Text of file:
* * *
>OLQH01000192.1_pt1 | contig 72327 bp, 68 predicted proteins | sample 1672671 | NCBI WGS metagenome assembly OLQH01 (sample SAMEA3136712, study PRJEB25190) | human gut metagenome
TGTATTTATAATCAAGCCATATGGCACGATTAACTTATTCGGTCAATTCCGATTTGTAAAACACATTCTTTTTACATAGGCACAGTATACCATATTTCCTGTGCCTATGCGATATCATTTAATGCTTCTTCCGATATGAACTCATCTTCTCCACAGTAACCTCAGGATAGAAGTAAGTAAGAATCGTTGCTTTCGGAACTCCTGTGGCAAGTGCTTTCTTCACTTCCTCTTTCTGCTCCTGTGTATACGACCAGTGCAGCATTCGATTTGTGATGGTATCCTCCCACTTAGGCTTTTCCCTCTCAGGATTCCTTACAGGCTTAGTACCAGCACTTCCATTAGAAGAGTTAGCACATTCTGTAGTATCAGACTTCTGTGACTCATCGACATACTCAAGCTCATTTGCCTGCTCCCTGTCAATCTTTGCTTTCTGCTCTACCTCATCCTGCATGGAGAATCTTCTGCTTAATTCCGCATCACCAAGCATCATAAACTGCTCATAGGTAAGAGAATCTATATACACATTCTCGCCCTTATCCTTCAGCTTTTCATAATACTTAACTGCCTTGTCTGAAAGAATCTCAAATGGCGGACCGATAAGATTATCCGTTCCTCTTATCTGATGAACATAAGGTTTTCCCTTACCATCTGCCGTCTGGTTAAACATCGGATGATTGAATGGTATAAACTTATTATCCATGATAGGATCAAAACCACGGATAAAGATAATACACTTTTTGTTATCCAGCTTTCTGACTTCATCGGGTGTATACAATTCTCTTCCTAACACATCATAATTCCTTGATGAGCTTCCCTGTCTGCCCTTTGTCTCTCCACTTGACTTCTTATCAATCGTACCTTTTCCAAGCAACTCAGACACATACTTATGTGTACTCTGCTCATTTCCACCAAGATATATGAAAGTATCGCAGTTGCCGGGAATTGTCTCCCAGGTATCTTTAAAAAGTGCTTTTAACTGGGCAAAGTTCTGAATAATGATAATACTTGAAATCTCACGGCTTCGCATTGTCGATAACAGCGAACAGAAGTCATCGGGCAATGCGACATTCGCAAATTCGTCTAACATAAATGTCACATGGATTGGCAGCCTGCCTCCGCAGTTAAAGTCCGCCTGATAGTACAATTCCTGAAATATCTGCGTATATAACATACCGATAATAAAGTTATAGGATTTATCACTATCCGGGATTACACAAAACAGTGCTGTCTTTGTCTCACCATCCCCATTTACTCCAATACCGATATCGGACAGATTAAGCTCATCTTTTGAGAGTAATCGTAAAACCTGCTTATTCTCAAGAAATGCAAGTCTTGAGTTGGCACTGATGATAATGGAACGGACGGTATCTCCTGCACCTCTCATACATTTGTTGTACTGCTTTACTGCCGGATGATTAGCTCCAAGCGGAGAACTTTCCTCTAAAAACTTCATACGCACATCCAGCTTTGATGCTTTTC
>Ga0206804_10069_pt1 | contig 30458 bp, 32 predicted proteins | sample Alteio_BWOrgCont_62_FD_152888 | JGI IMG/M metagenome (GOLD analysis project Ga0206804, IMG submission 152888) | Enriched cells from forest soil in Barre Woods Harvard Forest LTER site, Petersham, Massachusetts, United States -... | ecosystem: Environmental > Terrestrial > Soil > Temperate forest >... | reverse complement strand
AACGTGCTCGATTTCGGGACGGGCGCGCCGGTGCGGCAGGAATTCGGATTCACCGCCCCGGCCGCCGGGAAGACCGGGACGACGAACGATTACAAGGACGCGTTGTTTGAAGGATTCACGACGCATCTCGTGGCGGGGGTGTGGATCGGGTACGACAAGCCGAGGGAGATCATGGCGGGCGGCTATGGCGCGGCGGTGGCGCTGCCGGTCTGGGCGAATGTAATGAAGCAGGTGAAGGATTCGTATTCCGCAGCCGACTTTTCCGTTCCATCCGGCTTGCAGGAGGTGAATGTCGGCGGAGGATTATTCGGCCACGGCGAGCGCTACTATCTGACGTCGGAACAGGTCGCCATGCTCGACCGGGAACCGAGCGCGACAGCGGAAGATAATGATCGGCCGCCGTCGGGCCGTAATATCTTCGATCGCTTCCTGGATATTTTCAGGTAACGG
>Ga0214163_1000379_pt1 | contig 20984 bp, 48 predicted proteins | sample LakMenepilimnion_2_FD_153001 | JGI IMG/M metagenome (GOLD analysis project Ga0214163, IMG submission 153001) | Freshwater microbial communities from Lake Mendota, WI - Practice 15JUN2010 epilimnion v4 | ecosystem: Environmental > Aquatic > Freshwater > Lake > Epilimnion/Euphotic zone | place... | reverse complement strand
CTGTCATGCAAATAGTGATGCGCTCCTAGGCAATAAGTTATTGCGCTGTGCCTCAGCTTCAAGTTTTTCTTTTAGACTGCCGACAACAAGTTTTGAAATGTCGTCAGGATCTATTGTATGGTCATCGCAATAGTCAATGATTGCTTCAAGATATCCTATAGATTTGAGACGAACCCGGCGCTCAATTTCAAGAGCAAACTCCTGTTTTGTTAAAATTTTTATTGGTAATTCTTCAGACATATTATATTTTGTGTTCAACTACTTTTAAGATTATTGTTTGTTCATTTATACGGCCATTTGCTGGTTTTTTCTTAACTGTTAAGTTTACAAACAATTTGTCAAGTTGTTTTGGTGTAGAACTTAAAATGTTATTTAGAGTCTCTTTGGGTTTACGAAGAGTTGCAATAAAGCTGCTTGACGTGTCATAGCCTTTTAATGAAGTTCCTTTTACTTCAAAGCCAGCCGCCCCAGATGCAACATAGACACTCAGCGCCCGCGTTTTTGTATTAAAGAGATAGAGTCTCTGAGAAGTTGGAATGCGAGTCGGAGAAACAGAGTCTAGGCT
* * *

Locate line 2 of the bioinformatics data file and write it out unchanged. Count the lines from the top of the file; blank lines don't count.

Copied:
TGTATTTATAATCAAGCCATATGGCACGATTAACTTATTCGGTCAATTCCGATTTGTAAAACACATTCTTTTTACATAGGCACAGTATACCATATTTCCTGTGCCTATGCGATATCATTTAATGCTTCTTCCGATATGAACTCATCTTCTCCACAGTAACCTCAGGATAGAAGTAAGTAAGAATCGTTGCTTTCGGAACTCCTGTGGCAAGTGCTTTCTTCACTTCCTCTTTCTGCTCCTGTGTATACGACCAGTGCAGCATTCGATTTGTGATGGTATCCTCCCACTTAGGCTTTTCCCTCTCAGGATTCCTTACAGGCTTAGTACCAGCACTTCCATTAGAAGAGTTAGCACATTCTGTAGTATCAGACTTCTGTGACTCATCGACATACTCAAGCTCATTTGCCTGCTCCCTGTCAATCTTTGCTTTCTGCTCTACCTCATCCTGCATGGAGAATCTTCTGCTTAATTCCGCATCACCAAGCATCATAAACTGCTCATAGGTAAGAGAATCTATATACACATTCTCGCCCTTATCCTTCAGCTTTTCATAATACTTAACTGCCTTGTCTGAAAGAATCTCAAATGGCGGACCGATAAGATTATCCGTTCCTCTTATCTGATGAACATAAGGTTTTCCCTTACCATCTGCCGTCTGGTTAAACATCGGATGATTGAATGGTATAAACTTATTATCCATGATAGGATCAAAACCACGGATAAAGATAATACACTTTTTGTTATCCAGCTTTCTGACTTCATCGGGTGTATACAATTCTCTTCCTAACACATCATAATTCCTTGATGAGCTTCCCTGTCTGCCCTTTGTCTCTCCACTTGACTTCTTATCAATCGTACCTTTTCCAAGCAACTCAGACACATACTTATGTGTACTCTGCTCATTTCCACCAAGATATATGAAAGTATCGCAGTTGCCGGGAATTGTCTCCCAGGTATCTTTAAAAAGTGCTTTTAACTGGGCAAAGTTCTGAATAATGATAATACTTGAAATCTCACGGCTTCGCATTGTCGATAACAGCGAACAGAAGTCATCGGGCAATGCGACATTCGCAAATTCGTCTAACATAAATGTCACATGGATTGGCAGCCTGCCTCCGCAGTTAAAGTCCGCCTGATAGTACAATTCCTGAAATATCTGCGTATATAACATACCGATAATAAAGTTATAGGATTTATCACTATCCGGGATTACACAAAACAGTGCTGTCTTTGTCTCACCATCCCCATTTACTCCAATACCGATATCGGACAGATTAAGCTCATCTTTTGAGAGTAATCGTAAAACCTGCTTATTCTCAAGAAATGCAAGTCTTGAGTTGGCACTGATGATAATGGAACGGACGGTATCTCCTGCACCTCTCATACATTTGTTGTACTGCTTTACTGCCGGATGATTAGCTCCAAGCGGAGAACTTTCCTCTAAAAACTTCATACGCACATCCAGCTTTGATGCTTTTC